Time Series Modeling with Hidden Variables and Gradient-Based Algorithms

Candidate: Piotr Mirowski

Advisor: Yann LeCun

We collect time series from real-world phenomena, such as gene interactions in biology or word frequencies in consecutive news articles.
However, these data present us with an incomplete picture, as they result
from complex dynamical processes involving unobserved state variables.
Research on state-space models is motivated by simultaneously trying to
infer hidden state variables from observations, as well as learning the
associated dynamic and generative models.

I have developed a tractable, gradient-based method for training Dynamic
Factor Graphs (DFG) with continuous latent variables. A DFG consists of
(potentially nonlinear) factors modeling joint probabilities between
hidden and observed variables. The DFG assigns a scalar energy to each
configuration of variables, and a gradient-based inference procedure
finds the minimum-energy state sequence for a given observation sequence. We
approximate maximum likelihood learning by minimizing the expected energy
over training sequences with respect to the factors' parameters. These
alternated inference and parameter updates constitute a deterministic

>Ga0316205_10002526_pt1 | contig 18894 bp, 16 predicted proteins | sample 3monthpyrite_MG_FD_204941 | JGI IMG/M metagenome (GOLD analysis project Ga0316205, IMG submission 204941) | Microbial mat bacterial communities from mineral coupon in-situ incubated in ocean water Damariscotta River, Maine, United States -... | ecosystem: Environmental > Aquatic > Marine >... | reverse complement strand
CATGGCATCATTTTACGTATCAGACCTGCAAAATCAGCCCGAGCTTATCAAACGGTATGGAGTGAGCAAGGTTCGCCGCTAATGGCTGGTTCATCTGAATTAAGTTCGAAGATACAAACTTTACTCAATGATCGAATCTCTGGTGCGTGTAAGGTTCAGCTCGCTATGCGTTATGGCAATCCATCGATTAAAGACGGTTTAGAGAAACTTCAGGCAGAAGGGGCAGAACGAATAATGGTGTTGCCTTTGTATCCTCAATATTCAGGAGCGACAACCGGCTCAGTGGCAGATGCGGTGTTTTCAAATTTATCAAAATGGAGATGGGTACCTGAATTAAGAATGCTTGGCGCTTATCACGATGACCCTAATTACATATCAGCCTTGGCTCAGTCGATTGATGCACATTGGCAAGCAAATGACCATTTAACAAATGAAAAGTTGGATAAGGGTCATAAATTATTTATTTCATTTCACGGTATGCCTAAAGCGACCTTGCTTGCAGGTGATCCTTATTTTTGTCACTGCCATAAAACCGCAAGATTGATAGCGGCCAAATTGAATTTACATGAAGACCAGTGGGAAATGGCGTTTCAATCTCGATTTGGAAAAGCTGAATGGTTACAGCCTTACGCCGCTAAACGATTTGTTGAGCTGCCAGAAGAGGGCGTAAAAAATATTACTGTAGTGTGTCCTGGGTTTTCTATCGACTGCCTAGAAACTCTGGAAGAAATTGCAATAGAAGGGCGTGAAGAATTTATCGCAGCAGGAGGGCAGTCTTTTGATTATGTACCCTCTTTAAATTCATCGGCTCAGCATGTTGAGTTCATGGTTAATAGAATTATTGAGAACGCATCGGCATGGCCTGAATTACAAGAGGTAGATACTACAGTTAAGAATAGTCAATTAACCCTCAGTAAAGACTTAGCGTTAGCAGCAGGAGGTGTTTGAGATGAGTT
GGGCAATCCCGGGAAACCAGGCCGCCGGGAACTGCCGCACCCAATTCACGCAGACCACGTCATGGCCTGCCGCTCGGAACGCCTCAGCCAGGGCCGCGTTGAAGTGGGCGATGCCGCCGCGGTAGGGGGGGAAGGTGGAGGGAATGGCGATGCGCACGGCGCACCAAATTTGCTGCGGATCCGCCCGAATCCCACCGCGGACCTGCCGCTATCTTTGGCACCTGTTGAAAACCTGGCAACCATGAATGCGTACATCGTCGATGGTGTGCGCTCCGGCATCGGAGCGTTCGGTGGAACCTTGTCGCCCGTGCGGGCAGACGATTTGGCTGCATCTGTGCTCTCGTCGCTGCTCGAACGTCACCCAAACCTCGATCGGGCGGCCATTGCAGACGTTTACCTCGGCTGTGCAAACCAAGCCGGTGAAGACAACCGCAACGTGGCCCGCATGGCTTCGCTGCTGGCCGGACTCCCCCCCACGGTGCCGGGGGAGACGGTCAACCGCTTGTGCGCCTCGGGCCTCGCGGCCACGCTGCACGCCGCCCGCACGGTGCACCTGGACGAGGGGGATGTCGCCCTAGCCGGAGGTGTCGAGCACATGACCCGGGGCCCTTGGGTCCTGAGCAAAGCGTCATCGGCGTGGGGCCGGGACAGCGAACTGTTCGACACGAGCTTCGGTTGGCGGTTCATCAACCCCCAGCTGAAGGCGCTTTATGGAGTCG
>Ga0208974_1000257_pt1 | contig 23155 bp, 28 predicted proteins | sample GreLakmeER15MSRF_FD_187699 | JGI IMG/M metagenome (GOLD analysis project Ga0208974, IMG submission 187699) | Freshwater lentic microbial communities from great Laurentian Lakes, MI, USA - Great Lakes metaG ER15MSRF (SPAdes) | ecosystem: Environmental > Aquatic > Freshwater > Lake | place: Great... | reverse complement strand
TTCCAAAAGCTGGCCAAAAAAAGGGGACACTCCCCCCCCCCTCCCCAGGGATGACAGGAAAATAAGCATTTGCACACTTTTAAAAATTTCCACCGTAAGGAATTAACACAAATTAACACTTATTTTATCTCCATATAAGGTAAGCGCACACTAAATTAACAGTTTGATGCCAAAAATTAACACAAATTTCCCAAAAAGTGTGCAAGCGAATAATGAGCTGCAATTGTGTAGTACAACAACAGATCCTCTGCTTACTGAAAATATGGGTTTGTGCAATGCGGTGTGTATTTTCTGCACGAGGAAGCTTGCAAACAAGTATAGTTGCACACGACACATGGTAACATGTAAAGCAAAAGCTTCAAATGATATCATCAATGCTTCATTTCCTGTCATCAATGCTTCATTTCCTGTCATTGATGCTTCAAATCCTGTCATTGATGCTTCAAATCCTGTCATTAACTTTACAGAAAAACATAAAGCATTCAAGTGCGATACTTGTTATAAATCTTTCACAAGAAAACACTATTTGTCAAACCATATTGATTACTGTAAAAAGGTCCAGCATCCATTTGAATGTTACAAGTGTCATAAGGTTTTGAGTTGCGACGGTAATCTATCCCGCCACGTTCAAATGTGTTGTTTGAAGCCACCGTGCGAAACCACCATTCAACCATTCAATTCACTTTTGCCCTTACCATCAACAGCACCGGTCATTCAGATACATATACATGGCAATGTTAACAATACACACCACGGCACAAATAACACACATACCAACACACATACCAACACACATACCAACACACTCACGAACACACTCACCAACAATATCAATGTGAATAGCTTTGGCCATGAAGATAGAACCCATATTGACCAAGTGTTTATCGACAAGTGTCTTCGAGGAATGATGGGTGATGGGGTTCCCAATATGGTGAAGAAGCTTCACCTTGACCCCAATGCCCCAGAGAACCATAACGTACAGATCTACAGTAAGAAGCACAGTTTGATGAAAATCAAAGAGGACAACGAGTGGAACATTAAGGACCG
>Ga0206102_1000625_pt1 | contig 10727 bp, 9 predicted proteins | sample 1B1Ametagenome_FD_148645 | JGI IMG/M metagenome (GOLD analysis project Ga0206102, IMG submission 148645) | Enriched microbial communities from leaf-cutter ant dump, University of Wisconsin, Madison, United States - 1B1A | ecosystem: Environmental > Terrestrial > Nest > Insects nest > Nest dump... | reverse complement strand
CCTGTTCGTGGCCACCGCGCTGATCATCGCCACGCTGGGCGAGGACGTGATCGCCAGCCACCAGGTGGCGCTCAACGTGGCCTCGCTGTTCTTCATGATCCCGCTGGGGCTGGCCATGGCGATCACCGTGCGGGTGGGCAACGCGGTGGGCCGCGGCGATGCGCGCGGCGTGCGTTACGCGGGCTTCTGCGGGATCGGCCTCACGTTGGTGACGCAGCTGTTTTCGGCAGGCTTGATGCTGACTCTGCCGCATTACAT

EM-like procedure.

Using nonlinear factors such as deep, convolutional networks, DFGs were
shown to reconstruct chaotic attractors, to outperform a time series
prediction benchmark, and to successfully impute motion capture data
where a large number of markers were missing. In a joint work with the NYU
Plant Systems Biology Lab, DFGs have been subsequently employed to the
discovery of gene regulation networks by learning the dynamics of mRNA expression
levels.

DFGs have also been extended into a deep auto-encoder architecture, and
used on time-stamped text documents, with word frequencies as inputs. We
focused on collections of documents that exhibit a structure over time.
Working as dynamic topic models, DFGs could extract a latent trajectory
from consecutive political speeches; applied to news articles, they
achieved state-of-the-art text categorization and retrieval performance.

Finally, I used an embodiment of DFGs to evaluate the likelihood of
discrete sequences of words in text corpora, relying on dynamics on word
embeddings. Collaborating with AT&T Labs Research on a project in speech
recognition, we have improved on existing continuous statistical language
models by enriching them with word features and long-range topic
dependencies.